Canadian Forest Service Publications
Ecosystem services potential: Boreal forest case study. 2013. Malouin, C. Pages 34-38 in Human activity and the environment: Measuring ecosystem goods and services in Canada. Catalogue no. 16-201-x. 122 p.
Issued by: National Capital Region
Catalog ID: 35295
Availability: PDF (download)
Plain Language Summary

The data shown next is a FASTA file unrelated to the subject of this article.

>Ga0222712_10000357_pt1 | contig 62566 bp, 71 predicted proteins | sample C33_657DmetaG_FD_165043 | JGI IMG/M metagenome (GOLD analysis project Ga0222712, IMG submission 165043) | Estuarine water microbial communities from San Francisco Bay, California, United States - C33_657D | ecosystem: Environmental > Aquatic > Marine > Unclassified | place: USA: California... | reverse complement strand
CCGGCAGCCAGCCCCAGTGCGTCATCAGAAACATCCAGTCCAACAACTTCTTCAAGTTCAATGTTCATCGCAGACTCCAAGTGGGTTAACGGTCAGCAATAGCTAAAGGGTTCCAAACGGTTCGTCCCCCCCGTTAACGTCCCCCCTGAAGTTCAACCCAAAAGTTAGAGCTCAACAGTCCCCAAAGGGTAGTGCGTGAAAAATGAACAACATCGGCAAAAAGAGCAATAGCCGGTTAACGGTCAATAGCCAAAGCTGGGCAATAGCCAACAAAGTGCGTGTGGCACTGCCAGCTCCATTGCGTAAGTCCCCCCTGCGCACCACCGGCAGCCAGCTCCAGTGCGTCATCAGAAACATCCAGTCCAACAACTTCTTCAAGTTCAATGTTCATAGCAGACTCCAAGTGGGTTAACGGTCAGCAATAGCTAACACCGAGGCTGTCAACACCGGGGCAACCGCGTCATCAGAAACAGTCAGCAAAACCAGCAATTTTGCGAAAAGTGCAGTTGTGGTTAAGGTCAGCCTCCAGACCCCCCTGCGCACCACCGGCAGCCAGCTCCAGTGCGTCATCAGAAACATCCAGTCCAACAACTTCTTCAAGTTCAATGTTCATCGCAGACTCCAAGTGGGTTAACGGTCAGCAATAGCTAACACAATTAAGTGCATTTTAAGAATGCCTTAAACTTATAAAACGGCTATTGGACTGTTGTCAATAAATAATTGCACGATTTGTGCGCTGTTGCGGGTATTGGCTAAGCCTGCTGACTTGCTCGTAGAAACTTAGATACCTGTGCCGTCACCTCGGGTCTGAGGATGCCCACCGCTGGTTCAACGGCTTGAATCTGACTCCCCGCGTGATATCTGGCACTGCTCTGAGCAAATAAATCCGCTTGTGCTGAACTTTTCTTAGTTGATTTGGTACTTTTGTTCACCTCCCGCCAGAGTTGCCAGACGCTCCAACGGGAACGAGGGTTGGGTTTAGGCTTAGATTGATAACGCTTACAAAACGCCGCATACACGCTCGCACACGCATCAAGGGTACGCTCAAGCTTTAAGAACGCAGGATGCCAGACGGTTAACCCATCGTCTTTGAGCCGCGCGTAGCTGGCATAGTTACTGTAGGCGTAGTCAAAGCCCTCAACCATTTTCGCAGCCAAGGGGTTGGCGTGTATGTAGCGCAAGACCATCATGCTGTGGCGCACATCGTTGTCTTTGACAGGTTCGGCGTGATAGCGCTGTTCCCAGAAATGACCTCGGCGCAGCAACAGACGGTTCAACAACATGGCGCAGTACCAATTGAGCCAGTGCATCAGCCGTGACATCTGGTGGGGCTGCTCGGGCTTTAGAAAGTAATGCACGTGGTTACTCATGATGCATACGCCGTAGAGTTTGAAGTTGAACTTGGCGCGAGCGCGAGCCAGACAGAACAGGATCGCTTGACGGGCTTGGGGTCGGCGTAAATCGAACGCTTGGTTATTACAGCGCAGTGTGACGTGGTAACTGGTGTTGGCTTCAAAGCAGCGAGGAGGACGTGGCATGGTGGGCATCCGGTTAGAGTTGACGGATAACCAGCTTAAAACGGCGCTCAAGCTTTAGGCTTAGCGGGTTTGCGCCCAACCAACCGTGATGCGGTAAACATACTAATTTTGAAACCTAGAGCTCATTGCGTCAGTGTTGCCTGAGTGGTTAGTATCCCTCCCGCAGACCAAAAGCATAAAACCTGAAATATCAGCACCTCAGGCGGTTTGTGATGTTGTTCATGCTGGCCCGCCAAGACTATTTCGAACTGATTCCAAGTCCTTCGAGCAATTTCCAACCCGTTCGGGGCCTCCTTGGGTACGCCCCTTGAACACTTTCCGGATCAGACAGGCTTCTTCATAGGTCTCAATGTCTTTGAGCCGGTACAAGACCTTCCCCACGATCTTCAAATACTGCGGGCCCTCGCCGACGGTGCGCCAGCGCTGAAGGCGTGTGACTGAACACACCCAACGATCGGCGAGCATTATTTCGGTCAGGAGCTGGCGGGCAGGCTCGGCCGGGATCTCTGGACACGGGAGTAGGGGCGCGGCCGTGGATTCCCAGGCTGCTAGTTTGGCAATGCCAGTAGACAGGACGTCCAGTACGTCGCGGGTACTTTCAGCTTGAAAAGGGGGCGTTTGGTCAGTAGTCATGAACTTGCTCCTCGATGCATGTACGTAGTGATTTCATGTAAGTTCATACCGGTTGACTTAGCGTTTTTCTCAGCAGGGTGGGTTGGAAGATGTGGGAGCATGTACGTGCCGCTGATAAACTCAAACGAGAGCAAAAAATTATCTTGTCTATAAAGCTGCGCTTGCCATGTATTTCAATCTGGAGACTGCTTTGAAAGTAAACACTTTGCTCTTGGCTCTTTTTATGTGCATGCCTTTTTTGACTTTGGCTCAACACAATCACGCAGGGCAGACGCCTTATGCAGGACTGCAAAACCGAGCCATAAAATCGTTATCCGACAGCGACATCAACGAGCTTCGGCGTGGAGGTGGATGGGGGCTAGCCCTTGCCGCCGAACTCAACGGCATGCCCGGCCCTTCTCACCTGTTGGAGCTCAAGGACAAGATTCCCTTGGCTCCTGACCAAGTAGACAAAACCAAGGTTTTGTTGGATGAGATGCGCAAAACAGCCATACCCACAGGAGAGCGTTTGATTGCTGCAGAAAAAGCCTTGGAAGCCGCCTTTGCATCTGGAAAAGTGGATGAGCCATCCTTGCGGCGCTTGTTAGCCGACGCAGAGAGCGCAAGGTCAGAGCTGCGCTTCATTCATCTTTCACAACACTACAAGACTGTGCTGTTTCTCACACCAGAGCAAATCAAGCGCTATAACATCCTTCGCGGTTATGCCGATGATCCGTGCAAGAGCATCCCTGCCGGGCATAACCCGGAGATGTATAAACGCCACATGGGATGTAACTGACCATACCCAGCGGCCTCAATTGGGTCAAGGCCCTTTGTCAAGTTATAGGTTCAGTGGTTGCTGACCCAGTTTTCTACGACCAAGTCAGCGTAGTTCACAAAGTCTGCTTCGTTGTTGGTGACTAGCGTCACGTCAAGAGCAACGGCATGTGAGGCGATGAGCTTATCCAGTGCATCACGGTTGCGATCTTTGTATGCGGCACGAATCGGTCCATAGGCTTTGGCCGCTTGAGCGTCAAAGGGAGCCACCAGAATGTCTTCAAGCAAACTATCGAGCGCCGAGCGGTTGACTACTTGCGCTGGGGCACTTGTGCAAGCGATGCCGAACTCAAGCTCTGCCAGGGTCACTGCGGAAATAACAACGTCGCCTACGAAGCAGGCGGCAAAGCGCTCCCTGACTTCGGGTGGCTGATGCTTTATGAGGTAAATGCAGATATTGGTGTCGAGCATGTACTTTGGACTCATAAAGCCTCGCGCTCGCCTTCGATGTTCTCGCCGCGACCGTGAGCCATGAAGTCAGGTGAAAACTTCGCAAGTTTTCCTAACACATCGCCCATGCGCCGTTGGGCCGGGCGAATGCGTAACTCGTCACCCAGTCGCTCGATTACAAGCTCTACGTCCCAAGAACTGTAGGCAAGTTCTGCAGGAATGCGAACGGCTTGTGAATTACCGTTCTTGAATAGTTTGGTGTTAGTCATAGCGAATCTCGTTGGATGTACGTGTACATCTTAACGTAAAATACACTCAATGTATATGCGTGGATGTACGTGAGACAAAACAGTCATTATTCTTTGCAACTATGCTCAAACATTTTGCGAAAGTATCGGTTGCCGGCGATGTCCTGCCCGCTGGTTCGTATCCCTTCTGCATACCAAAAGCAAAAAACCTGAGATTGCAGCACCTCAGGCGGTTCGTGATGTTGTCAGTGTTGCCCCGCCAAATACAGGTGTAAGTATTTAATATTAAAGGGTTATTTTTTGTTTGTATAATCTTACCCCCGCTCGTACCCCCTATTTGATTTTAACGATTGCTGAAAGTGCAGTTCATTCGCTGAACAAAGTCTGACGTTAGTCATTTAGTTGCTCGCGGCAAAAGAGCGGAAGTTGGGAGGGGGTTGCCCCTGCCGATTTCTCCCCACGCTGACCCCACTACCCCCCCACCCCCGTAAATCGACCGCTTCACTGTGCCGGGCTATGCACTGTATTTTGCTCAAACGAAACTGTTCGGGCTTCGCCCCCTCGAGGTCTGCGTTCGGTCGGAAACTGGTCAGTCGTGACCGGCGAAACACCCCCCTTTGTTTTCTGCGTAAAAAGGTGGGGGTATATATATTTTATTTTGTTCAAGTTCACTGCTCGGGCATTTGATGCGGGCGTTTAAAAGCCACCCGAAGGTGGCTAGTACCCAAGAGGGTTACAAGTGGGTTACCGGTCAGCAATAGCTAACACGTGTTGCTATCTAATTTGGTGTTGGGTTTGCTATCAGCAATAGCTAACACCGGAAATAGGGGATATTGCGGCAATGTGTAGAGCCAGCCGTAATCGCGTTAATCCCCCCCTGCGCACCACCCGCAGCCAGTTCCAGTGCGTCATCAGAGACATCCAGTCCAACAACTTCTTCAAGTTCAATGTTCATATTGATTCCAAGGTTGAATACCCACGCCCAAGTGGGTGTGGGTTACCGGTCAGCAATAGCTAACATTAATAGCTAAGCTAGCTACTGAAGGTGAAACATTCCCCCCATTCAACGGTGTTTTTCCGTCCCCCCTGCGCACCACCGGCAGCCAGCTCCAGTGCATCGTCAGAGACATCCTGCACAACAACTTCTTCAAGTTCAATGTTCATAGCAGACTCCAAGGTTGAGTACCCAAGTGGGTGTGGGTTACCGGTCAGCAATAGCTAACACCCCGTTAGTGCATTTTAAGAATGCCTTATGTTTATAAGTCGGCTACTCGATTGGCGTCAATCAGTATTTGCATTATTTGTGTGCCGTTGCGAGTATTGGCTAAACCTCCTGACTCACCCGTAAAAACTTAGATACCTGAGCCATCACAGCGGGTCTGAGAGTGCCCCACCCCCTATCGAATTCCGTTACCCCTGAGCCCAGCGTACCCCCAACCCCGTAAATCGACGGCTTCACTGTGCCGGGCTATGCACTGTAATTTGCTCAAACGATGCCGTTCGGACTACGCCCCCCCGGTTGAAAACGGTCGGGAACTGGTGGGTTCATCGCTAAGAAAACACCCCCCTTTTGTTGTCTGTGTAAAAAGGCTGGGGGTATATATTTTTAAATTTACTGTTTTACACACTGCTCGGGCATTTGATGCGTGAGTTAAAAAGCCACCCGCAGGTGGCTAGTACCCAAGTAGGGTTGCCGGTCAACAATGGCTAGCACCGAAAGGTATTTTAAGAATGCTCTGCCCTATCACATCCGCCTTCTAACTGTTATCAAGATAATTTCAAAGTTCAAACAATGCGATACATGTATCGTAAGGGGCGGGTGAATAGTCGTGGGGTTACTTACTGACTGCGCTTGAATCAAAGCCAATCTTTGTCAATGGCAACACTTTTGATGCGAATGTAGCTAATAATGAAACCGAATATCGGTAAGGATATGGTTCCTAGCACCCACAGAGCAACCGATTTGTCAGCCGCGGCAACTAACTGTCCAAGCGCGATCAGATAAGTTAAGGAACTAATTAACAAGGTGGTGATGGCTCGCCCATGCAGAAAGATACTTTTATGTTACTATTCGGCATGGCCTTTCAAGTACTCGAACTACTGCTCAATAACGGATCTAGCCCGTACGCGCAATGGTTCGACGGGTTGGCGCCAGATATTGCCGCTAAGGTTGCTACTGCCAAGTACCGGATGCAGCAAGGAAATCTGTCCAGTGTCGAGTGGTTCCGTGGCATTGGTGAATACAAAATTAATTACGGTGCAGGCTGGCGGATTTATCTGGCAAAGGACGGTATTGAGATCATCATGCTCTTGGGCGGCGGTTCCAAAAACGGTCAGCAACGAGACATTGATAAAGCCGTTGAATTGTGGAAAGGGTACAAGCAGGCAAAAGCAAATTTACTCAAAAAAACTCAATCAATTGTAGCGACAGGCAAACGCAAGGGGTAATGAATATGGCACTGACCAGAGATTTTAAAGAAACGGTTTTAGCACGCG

Ecosystem services are fundamental to human activity. Farmers, foresters, fishers, and many others harvest nature’s bounty, while others make a living transforming and selling these goods. Ecosystem services provide social and health benefits such as education or recreation opportunities, for example, walking in the woods or parks. Natural ecosystem structures and functions produce goods and services that benefit people. Ecosystems produce the air we breathe, filter the water we drink, and recycle the nutrients that allow all things to grow. Ecosystem potential is the capacity of a landscape to deliver ecosystem services independently of human use or enjoyment. This article briefly demonstrates the implementation of a rapid assessment framework using the service of water purification throughout Canada’s boreal zone. The analysis was based on 11 attributes of an ecosystem reported to have a positive or negative influence on its capacity to purify water, such as area of forest, of wetland, or of disturbance. Preliminary results of the study showed that the potential of boreal watersheds to purify water was largely intact, with 71% of the watersheds assessed experiencing no negative change in their water purification potential from 2000 to 2010.